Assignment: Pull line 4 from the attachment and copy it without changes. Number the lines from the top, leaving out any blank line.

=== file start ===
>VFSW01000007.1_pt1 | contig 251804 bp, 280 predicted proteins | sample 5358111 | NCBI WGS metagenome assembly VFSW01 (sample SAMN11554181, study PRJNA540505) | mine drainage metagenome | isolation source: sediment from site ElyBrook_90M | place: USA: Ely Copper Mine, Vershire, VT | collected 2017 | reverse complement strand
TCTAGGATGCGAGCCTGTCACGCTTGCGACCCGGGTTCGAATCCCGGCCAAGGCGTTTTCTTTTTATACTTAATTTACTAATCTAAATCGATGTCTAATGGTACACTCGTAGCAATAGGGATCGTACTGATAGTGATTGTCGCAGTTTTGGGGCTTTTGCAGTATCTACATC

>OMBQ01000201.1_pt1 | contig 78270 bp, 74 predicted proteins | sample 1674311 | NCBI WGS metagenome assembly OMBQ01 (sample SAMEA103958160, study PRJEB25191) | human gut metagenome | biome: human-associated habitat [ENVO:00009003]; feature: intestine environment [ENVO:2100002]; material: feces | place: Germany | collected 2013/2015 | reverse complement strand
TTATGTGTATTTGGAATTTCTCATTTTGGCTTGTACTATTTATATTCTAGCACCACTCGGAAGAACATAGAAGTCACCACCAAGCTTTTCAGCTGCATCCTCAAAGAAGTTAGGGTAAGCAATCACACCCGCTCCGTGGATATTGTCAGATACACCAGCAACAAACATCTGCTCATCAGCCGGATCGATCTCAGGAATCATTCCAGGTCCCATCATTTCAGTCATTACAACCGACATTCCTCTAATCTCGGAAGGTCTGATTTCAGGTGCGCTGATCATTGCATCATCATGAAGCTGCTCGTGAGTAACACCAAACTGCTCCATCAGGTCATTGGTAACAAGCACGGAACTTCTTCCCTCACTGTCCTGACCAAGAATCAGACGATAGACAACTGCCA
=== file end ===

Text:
TTATGTGTATTTGGAATTTCTCATTTTGGCTTGTACTATTTATATTCTAGCACCACTCGGAAGAACATAGAAGTCACCACCAAGCTTTTCAGCTGCATCCTCAAAGAAGTTAGGGTAAGCAATCACACCCGCTCCGTGGATATTGTCAGATACACCAGCAACAAACATCTGCTCATCAGCCGGATCGATCTCAGGAATCATTCCAGGTCCCATCATTTCAGTCATTACAACCGACATTCCTCTAATCTCGGAAGGTCTGATTTCAGGTGCGCTGATCATTGCATCATCATGAAGCTGCTCGTGAGTAACACCAAACTGCTCCATCAGGTCATTGGTAACAAGCACGGAACTTCTTCCCTCACTGTCCTGACCAAGAATCAGACGATAGACAACTGCCA